Corbyn responded to the report by stating that although he condemned anti-Semitic, the scale of the problem under his leadership was “exaggerated for political reasons.”
These comments caused a rapid and dramatic reaction from the party. A party spokesperson said: “In light of today’s (Colby’s) comments and his subsequent failure to withdraw the comments, the Labour Party suspended Jeremy Corbyn awaiting investigation. He also removed the whip from the Parliamentary Labour Party.”
The decision shocked the British political world: less than a year ago, in the December 201
Corbyn said he would “strongly oppose” the decision to suspend him.
Earlier Thursday, Corbin said in a statement that he was committed to “speeding up-not hindering” the investigation of the complaint.
He added: “There are too many people against the Jews, but due to political reasons, opponents inside and outside the party and many media have seriously exaggerated the scale of the problem. This combination hurts the Jewish people and must not be repeated.”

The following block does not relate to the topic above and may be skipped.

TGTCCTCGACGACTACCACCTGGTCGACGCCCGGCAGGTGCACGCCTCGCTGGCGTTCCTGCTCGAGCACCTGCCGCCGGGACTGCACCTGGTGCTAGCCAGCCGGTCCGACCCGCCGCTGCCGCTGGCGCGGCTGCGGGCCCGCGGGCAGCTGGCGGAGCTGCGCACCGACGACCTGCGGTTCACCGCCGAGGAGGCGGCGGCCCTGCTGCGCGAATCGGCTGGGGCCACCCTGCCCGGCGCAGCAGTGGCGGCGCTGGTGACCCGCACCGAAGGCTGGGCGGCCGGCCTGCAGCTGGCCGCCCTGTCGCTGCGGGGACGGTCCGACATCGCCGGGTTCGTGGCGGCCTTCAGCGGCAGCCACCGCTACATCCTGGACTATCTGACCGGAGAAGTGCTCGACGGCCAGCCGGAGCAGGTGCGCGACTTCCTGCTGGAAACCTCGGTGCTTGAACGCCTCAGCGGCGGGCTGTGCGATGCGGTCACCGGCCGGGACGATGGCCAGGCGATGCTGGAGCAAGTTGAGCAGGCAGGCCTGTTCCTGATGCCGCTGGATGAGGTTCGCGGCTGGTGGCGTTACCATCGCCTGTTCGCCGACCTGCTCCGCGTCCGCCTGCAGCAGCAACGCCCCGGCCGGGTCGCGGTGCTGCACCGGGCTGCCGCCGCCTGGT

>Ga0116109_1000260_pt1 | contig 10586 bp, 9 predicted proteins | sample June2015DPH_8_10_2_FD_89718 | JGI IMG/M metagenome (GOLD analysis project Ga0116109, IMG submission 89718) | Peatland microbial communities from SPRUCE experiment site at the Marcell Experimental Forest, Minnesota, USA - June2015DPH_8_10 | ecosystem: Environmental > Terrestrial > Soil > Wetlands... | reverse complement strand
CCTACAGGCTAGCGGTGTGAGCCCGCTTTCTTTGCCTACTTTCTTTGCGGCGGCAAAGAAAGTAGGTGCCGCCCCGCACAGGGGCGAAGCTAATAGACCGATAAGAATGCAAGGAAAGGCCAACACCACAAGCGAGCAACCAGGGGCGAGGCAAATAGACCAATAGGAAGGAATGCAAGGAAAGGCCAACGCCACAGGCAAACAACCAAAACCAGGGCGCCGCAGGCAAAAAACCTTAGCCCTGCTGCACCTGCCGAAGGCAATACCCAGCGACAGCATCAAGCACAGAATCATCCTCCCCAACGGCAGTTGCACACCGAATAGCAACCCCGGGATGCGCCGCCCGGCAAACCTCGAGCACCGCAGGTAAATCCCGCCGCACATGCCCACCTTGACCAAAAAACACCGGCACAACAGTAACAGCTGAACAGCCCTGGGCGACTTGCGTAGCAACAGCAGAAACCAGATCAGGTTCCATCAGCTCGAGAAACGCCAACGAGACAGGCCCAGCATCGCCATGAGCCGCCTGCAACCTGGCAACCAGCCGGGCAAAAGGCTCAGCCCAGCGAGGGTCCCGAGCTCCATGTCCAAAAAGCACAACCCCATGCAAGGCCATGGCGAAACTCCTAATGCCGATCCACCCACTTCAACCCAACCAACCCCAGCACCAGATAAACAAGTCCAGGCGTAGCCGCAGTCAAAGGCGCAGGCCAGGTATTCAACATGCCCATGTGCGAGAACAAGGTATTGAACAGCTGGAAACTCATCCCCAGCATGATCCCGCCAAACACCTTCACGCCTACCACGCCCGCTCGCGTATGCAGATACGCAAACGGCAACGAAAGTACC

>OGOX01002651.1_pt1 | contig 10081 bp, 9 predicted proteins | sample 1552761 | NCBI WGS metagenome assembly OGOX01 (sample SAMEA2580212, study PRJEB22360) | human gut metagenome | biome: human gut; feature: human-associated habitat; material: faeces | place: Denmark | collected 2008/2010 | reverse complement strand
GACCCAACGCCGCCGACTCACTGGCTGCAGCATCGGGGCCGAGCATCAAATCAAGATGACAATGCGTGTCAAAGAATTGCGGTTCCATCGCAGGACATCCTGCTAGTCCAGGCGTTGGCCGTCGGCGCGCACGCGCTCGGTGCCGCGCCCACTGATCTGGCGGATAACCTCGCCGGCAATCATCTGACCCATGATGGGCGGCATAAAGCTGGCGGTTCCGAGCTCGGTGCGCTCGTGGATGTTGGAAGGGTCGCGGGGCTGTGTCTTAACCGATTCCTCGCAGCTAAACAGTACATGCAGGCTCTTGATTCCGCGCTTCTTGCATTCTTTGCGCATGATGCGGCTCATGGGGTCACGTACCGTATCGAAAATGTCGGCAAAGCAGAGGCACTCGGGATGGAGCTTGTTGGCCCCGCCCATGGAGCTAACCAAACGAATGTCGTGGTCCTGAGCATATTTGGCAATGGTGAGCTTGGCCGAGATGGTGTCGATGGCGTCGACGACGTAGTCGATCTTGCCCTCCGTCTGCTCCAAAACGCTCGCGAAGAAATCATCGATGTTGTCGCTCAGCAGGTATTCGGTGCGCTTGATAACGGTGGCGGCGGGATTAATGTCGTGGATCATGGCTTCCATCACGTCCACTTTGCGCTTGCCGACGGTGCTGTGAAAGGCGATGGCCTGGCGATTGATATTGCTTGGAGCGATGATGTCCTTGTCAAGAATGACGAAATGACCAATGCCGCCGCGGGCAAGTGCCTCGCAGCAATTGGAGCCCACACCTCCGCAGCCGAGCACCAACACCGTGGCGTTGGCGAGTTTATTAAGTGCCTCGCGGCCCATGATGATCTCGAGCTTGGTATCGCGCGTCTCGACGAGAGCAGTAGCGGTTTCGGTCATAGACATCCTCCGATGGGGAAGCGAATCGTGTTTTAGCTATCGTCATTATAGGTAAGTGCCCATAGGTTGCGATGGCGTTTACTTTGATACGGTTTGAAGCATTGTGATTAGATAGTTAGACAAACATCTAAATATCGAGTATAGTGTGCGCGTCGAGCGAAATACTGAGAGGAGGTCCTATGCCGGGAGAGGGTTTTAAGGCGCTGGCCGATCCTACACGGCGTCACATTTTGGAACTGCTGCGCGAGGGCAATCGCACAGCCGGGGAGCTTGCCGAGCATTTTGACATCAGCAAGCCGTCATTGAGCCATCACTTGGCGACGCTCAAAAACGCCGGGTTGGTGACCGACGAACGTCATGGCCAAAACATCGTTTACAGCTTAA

Stammer added: “We will never tackle anti-Semitism again, and we will never lose your trust again.”
Caroline Waters, the interim chair of the EHRC, said in a statement on Thursday: “Our investigation highlights [Labour’s] Insufficient methods and leadership to solve anti-Semitism. ”
“This is unforgivable, and it seems to be the result of a lack of willingness to resolve anti-Semitism rather than inability to resolve it.”
Corbyn has long been a leftist and proposed an open socialist government plan in the elections in December last year. But it was rejected by voters, who re-elected the Conservative Party in its newest leader, Boris Johnson. Corbyn resigned from the leadership of the Labour Party and was succeeded by Starmer, who has been pursuing a less radical agenda.
From 1997 to 2010, the Labour Party took office in the UK.